Adopted in December, the code of conduct stipulates that the academy is no place for “people who abuse their status, power or influence in a manner that violates standards of decency.”
Aamir Khan may have staged a soft power coup in China. His earthy, grassroots advocacy in Dangal of gender rights, set in semi-urban but aspirational India, has struck an emotional chord with a young, curious, tech-savvy generation of the “Middle Kingdom”.
Netizens have already set alight Weibo — the Chinese equivalent of Twitter — with fulsome praise of Mr. Khan, and the breezy, non-condescending, but powerful messaging of his film. One viewer has praised the actor as India’s national treasure. “There is a reason why Aamir Khan is India’s national treasure! Every work of his is a great contribution to India which has a huge impact on society. When will we have such a real artiste that serves the people?” Others have focussed on the film’s powerful attack on India’s male-dominated culture. “The film is a great blow to India’s male-dominated society because it expresses the positive attitude of equal rights.”
In the Chinese culture, where boys are preferred over girls, the film’s portrayal of a spirited father and his daughters, who smash the gender barrier through wrestling, has found a natural connect in China. The cultural obsession with boys in China is reflected in a stubborn and yawning gender gap. The preference for a male child, reinforced by the one-child policy, abandoned only recently, has meant that a majority of parents have used every trick in the game to avoid the birth of a daughter. In 2004, 121.2 boys were born for every 100 girls. If the trend were to continue, there would be 30-35 million more men of marriageable age than women in the not-so-distant future. The negative social impact of this imbalance is not hard to imagine.
This is not the first time that an Aamir Khan movie has touched the proverbial million hearts and minds of young Chinese cinemagoers. His 3 Idiots was also a runaway hit. That is again not surprising. As in India, Chinese parents invest heavily in the future of their children, funnelling them into a broadly strait-jacketed bookish system, which has little room for creativity or openness to careers that are out of sync with the traditional script. On the streets of any Chinese metropolis, it is common to see children in their typical tracksuit uniforms, heading into cheerless classrooms, lugging heavy haversacks, full of books. If there is affluence in the family, the long day is not over without piano or violin classes, or a mandatory Americanised push to the basketball court.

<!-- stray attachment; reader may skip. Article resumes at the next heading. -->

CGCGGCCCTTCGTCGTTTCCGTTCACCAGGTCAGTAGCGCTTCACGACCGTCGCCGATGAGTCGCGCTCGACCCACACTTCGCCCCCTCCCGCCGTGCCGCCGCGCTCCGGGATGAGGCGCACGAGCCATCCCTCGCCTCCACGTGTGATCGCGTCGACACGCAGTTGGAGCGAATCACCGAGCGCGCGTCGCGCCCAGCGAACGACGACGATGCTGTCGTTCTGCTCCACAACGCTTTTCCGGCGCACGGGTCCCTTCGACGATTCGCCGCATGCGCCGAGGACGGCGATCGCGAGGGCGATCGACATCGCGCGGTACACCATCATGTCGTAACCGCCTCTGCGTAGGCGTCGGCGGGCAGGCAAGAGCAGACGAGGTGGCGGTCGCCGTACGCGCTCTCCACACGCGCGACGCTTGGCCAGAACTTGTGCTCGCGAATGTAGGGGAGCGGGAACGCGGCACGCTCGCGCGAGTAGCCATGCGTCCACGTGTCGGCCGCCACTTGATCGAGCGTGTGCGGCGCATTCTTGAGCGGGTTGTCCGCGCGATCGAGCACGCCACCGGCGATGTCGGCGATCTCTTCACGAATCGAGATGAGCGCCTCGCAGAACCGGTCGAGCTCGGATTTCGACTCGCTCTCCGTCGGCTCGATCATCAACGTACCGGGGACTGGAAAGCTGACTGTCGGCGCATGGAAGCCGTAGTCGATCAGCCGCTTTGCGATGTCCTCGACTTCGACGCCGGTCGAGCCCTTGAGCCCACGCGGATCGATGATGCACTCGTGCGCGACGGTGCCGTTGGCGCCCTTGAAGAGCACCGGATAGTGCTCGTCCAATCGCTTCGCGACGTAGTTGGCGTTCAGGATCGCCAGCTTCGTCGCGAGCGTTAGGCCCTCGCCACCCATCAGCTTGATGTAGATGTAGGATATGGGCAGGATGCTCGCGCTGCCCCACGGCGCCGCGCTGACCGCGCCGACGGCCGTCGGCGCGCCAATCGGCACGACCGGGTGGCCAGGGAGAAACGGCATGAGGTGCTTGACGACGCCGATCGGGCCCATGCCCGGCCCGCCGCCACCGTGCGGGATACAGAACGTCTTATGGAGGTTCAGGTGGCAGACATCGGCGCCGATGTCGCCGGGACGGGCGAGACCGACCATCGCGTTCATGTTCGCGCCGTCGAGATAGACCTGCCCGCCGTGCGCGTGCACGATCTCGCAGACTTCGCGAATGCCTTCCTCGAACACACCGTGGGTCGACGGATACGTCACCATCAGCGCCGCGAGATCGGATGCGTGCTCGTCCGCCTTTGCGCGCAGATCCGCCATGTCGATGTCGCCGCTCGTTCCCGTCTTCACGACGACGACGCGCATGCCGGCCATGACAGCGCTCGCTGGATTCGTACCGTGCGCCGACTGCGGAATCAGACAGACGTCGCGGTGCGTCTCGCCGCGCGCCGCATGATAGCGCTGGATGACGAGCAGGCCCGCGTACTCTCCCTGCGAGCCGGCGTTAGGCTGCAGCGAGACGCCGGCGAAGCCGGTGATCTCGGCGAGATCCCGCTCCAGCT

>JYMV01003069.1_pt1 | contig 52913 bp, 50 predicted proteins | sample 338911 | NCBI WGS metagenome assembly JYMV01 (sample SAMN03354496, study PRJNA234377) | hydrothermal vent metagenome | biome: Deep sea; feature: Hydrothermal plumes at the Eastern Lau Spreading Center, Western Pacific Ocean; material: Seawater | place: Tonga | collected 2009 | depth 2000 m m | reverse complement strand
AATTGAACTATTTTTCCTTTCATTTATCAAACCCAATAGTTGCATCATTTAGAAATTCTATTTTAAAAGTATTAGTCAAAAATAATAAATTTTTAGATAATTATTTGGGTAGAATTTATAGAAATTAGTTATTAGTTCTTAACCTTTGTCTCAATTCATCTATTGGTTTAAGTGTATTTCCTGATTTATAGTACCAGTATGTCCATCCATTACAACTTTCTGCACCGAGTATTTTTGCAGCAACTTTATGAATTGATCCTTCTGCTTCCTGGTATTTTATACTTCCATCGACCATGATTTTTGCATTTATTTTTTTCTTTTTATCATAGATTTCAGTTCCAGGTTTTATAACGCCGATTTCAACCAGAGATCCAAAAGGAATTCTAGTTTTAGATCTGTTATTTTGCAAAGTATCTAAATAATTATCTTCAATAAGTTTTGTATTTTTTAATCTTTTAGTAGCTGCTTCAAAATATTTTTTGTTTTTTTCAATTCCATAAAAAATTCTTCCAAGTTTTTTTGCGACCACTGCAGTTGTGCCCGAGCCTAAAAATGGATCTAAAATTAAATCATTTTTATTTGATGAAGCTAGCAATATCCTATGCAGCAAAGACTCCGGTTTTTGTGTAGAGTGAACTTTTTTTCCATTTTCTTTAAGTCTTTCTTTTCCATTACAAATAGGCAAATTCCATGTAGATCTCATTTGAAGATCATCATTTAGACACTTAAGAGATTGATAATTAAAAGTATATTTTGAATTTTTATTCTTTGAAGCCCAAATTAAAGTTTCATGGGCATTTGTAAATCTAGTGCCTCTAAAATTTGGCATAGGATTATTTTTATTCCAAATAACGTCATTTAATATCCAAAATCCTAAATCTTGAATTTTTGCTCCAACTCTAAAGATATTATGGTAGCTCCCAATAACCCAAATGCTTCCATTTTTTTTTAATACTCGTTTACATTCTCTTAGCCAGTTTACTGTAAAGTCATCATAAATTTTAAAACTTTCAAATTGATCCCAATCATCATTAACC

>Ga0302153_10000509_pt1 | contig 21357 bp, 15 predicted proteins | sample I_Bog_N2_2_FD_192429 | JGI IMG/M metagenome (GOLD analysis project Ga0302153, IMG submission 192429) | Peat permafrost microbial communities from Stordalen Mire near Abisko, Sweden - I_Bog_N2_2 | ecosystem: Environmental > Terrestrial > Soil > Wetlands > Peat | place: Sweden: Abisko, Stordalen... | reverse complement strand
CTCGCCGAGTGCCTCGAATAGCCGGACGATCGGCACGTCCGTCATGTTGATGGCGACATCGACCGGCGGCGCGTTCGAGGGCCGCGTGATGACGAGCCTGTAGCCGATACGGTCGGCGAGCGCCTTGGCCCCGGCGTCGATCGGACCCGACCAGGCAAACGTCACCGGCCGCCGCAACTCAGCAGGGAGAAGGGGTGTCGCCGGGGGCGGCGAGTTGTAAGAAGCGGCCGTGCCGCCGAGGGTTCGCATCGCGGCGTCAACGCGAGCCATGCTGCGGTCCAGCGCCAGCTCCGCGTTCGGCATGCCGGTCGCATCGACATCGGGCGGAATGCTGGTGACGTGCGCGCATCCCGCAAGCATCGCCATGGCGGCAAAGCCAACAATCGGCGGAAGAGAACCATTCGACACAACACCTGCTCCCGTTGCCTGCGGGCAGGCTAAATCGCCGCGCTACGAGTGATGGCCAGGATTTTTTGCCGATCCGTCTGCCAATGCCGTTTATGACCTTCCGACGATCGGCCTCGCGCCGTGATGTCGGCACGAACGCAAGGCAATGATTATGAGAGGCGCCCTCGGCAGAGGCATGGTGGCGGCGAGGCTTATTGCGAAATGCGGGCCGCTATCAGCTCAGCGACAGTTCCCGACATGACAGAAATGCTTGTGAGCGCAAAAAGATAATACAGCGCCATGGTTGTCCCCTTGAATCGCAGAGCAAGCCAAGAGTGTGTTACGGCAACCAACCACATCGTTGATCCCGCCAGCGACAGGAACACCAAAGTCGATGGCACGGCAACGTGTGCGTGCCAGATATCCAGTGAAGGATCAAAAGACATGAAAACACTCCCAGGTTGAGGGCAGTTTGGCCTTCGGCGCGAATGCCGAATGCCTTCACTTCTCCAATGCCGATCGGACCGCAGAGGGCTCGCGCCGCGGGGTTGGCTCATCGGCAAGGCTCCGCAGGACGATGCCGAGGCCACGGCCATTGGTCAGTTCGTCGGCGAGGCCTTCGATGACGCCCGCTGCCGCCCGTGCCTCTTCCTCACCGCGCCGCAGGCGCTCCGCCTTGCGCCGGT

Mr. Khan’s PK was poised to break records when it hit Chinese screens in 2015. The movie’s frequent telecast on state-television channels, subsequently, further embellished the actor’s star identity. Unsurprisingly, Dangal has made a powerful statement at the Chinese box office. Within four days of its release, it crossed the ₹100-crore mark, well past the ticket sales recorded by the blockbuster PK. Its earning was second only to the weekend revenue generated by Guardians of the Galaxy Vol. 2.
“The eye-opener at the Chinese box office this past weekend was the arrival of the Aamir Khan vehicle, Dangal, in the No 2 spot,” reported Asia Times. It added: “It has been a long road to China, but the weekend take of $11.2 million was worth the wait.” Dangal’s soft-power push, at least for now, appears to have redrawn the focus on what binds the Indian and Chinese people, rather than what pulls them apart. Posts on Weibo are demonstrating that many Chinese netizens are openly admiring the quality of some Indian films. “India’s films are getting more and more ahead of us. Their films dare to point out their country’s issues but we can’t,” says a post.
An 1886 painting that was stolen as part of a Nazi looting campaign that stretched across Europe during the Second World War has been transferred to Paris from the University of Oklahoma.
The painting, Shepherdess Bringing in Sheep, will be on display at the French museum, Musee d’Orsay, for five years before returning to the university in alternating three-year intervals, The Oklahoman reported.
The rotating display arrangement is part of an agreement between the university and Leone Meyer, whose father, Raoul Meyer, owned the painting during the German occupation of Paris during the Second World War.
“Decisions made on behalf of the university throughout this detailed process have maintained great sensitivity to the history behind the painting as well as the families involved,” University of Oklahoma President David Boren said.
Part of collection
Leone Meyer sued the university to recover the painting, which has been with the university since 2000. The varsity acquired the painting as part of a collection left to the Fred Jones Jr. Museum of Art by Clara Weitzenhoffer, the widow of Oklahoma oilman Aaron Weitzenhoffer.
The settlement reached acknowledges Leone Meyer’s inheritance rights and determined the Weitzenhoffer family acted in good faith in acquiring the painting and sending it to the university.